You are the owner of this article.
featured top story

Mount Harmon Yuletide Festival features decorations, baking

  • 0

EARLEVILLE — When the Greenfingers Garden Club began gathering at the Mount Harmon Plantation about 12 years ago to make decorative greens for the holidays, they set out to bring a bit of Colonial Williamsburg-style wreaths and decorations to Cecil County.

“We started talking about wanting to do a Christmas event and how special what they did at Williamsburg was,” said Paige Howard, executive director of the Friends of Mount Harmon.

After an initial workshop, Howard said the members discovered a passion for making the decorations.

“They loved it and enjoyed making them and realized they could do enough to decorate the manor house,” she said.

Greenfingers Garden Club President Glenda Carpenter said the club met Thursday to craft wreaths, medallions, table centerpieces and other arrangements with greenery sourced from Mount Harmon’s campus. Then, the club members decked the halls of the manor house with their creations for Mount Harmon’s Yuletide Festival on Saturday and Sunday.

Carpenter’s favorites arrangements are the medallions.

Unlike the wreaths, which have a hole in the middle, the medallions have greens covering their entire surface. That formation allows the crafter to use their imagination more with placing the materials, according to Carpenter.

“You get to use your creativity more on these,” she said.

Materials for the decorations include boxwood, magnolia, lotus pods, flowers, grasses, berries, pine cones, pheasant and owl feathers, oyster shells and other items found either on Mount Harmon’s 200-acre nature preserve or reminiscent of the Chesapeake region.

Carpenter said one year they even had arrangements that incorporated monkey balls, the colloquial name for the fruit of the Maclura pomifera tree.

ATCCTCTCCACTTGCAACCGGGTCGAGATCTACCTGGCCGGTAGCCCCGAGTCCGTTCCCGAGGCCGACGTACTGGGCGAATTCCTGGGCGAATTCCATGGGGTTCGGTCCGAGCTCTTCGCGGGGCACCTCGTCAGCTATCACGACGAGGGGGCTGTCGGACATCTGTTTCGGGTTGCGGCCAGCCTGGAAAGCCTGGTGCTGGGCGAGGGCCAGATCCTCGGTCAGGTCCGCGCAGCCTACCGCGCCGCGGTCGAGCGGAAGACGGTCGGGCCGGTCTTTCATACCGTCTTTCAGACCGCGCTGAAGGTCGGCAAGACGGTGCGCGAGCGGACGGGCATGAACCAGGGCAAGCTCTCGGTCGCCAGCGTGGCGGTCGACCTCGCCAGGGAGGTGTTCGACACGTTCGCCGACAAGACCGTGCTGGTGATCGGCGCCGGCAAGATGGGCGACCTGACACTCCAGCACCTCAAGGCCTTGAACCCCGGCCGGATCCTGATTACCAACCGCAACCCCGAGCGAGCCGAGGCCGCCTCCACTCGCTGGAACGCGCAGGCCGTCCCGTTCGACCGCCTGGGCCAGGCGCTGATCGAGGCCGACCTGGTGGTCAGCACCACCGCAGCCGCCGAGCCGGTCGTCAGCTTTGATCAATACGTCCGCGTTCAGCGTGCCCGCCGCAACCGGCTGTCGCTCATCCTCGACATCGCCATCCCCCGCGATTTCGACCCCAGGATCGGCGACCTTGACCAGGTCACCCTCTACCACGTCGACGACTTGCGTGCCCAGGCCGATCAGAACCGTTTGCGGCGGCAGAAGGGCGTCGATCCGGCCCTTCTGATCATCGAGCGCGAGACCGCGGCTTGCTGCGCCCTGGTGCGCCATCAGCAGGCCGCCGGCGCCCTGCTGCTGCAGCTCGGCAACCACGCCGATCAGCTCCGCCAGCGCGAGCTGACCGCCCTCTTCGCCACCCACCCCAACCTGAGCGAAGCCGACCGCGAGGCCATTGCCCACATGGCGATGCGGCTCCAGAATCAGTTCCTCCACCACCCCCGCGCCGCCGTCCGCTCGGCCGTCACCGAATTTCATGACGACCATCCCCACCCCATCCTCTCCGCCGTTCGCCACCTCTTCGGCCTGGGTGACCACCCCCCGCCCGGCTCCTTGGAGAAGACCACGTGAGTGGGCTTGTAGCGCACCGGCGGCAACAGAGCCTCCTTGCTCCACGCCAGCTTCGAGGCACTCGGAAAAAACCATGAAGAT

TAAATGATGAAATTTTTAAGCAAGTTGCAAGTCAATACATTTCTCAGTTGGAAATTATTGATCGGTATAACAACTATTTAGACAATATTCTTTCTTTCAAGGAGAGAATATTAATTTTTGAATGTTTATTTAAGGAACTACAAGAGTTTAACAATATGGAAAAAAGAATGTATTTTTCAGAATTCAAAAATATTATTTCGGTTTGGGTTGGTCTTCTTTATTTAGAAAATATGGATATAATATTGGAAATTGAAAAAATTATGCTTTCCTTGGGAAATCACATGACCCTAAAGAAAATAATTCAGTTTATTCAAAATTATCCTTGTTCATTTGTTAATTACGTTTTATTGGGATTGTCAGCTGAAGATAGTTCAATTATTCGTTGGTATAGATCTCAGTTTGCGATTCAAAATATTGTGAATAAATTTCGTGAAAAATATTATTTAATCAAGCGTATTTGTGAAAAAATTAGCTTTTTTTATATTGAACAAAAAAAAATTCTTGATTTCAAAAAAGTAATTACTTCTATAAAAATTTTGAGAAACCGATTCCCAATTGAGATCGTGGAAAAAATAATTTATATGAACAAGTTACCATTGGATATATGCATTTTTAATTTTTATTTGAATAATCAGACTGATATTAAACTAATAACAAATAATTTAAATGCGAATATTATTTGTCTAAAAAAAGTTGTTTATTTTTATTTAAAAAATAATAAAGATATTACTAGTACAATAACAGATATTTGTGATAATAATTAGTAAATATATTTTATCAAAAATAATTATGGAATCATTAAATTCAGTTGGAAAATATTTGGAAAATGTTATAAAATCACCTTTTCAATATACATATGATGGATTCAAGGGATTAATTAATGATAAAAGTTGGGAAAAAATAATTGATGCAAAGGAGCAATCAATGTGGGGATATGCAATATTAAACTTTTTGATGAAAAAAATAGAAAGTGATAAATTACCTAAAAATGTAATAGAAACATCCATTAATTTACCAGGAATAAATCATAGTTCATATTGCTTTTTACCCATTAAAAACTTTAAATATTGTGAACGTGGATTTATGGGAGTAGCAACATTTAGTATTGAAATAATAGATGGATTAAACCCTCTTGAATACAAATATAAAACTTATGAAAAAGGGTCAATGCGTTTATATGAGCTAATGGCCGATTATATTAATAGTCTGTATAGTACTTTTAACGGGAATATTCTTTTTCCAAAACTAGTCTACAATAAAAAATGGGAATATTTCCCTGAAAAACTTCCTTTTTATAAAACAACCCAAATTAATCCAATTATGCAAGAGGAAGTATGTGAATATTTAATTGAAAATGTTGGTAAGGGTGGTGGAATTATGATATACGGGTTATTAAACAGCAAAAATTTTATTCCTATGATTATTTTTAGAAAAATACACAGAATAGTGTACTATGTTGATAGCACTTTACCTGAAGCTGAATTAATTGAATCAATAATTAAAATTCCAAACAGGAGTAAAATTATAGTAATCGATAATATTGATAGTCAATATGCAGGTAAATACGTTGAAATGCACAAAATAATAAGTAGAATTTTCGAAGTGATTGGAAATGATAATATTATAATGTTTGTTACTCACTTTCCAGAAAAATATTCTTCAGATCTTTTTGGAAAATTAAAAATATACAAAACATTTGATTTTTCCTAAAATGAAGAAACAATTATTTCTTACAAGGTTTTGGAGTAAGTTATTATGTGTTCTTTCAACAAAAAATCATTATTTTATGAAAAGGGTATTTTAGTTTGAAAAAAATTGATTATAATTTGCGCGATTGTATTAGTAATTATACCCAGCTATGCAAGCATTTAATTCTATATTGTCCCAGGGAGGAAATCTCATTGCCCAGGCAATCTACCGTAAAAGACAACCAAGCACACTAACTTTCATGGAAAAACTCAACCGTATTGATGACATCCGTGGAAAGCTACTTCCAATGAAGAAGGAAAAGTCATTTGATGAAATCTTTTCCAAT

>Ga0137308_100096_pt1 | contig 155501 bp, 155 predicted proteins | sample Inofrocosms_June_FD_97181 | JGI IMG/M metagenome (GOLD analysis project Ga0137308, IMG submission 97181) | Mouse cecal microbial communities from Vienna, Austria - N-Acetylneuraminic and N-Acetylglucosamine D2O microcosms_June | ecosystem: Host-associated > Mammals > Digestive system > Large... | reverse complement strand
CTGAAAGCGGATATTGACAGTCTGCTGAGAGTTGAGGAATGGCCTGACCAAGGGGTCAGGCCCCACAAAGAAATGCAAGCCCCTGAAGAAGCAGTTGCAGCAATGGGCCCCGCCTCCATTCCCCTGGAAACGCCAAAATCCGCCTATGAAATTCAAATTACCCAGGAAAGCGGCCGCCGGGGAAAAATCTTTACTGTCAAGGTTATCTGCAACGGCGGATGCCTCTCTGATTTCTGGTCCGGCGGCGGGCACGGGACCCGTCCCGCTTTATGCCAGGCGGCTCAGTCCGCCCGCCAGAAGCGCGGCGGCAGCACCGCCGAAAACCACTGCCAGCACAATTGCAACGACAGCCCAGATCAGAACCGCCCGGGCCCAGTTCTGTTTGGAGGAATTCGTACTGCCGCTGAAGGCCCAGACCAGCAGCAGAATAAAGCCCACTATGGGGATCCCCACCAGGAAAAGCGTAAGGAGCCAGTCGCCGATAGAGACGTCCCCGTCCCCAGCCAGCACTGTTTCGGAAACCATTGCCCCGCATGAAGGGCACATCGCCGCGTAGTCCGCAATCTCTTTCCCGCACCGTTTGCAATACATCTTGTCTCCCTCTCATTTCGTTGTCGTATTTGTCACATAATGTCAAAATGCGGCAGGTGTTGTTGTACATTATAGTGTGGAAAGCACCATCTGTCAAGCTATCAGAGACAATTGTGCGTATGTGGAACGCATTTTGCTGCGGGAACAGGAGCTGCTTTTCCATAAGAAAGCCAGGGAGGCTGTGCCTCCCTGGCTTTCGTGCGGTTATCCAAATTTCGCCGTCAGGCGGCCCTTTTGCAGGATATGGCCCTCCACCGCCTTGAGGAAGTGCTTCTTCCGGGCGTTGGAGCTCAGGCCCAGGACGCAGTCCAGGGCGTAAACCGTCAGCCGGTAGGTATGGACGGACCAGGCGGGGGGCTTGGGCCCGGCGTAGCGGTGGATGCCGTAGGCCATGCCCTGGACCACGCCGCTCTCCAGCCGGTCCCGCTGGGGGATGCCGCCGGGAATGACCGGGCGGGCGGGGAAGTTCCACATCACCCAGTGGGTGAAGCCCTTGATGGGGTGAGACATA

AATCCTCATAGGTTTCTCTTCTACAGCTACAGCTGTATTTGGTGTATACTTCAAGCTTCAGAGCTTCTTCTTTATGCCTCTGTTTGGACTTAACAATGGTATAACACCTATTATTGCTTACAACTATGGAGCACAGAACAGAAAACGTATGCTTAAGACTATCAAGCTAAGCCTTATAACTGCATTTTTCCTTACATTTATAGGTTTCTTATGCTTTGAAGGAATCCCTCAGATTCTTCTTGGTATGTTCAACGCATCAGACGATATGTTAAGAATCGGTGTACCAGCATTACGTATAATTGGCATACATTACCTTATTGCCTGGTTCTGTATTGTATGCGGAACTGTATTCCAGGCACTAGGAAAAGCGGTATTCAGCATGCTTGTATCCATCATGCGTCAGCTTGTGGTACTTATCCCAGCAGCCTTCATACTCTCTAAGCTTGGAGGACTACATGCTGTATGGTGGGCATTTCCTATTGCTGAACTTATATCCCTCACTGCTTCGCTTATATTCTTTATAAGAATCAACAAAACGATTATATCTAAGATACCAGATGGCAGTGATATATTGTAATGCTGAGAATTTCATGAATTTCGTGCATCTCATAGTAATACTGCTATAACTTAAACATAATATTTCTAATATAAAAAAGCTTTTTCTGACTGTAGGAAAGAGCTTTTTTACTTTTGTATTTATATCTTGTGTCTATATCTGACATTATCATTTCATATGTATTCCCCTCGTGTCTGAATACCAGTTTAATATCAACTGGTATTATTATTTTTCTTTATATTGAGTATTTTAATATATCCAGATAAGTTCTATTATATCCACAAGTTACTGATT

“One year, one lady took them and sliced them and baked them and dried them out and used them,” she said.

A new addition to the Yuletide Festival this year were kissing balls — greens arranged in spheres that are meant to be hung in one’s home and kissed under as part of a tradition similar to that of mistletoe.

“They’re very simple but everybody loves them because they’re colorful and you can just hang them anywhere in your home,” Carpenter said.

Carpenter said she enjoys the assembly process, but her favorite part is getting to transform the manor house with the greens that the club has created on the days of the Yuletide Festival.

“To me, when we’re up in the education center making them, it’s just a bunch of ladies standing around talking and things start to come together. Then, at the end of the day it’s all laid out and it’s just beautiful,” she said. “But then when it gets in this house, it takes on a whole new look.”

In Mount Harmon’s colonial kitchen, volunteer Pat Cox treated attendees to colonial treats like hearth-baked apple cake and wassail, an apple cider-like drink containing spices such cloves, allspice, cinnamon and nutmeg.

People may imagine colonists cooking over a fire, but Cox said for most dishes they did not cook directly over a flame.

“Very little is cooked on a flame of the fire,” she said. “We use the embers. Just like when you walk up to your stove and you turn that knob and your burner comes on, we have to use the hot coals. We dig in our fire and bring out our hot coals.”

That is because colonial cooks needed a constant heat that a fire could not provide, according to Cox.

Cox and her late husband had been coming to Mount Harmon for 20 years to collect firewood whenever a tree would be downed. After her husband passed away 10 years ago, Cox saw that Mount Harmon was looking for volunteers for the colonial kitchen and she decided to use cooking to help herself “get out of the doldrums that I was in.”

Cox said she admires how colonial women adapted to different problems or conditions that arose in the kitchen.

“To cook a meal, you had to grate your sugar because it came in a cone … You had to sift your flour because it had stones in it and wheat that didn’t get ground at the mill. You had to get the bugs out,” she said. “It took you an hour just to get your ingredients together.”

Stay tuned in the Cecil Whig throughout the month for more pictures from this and other holiday events.

(0) comments

Welcome to the discussion.

Keep it Clean. Please avoid obscene, vulgar, lewd, racist or sexually-oriented language.
PLEASE TURN OFF YOUR CAPS LOCK.
Don't Threaten. Threats of harming another person will not be tolerated.
Be Truthful. Don't knowingly lie about anyone or anything.
Be Nice. No racism, sexism or any sort of -ism that is degrading to another person.
Be Proactive. Use the 'Report' link on each comment to let us know of abusive posts.
Share with Us. We'd love to hear eyewitness accounts, the history behind an article.

We're always interested in hearing about news in our community. Let us know what's going on!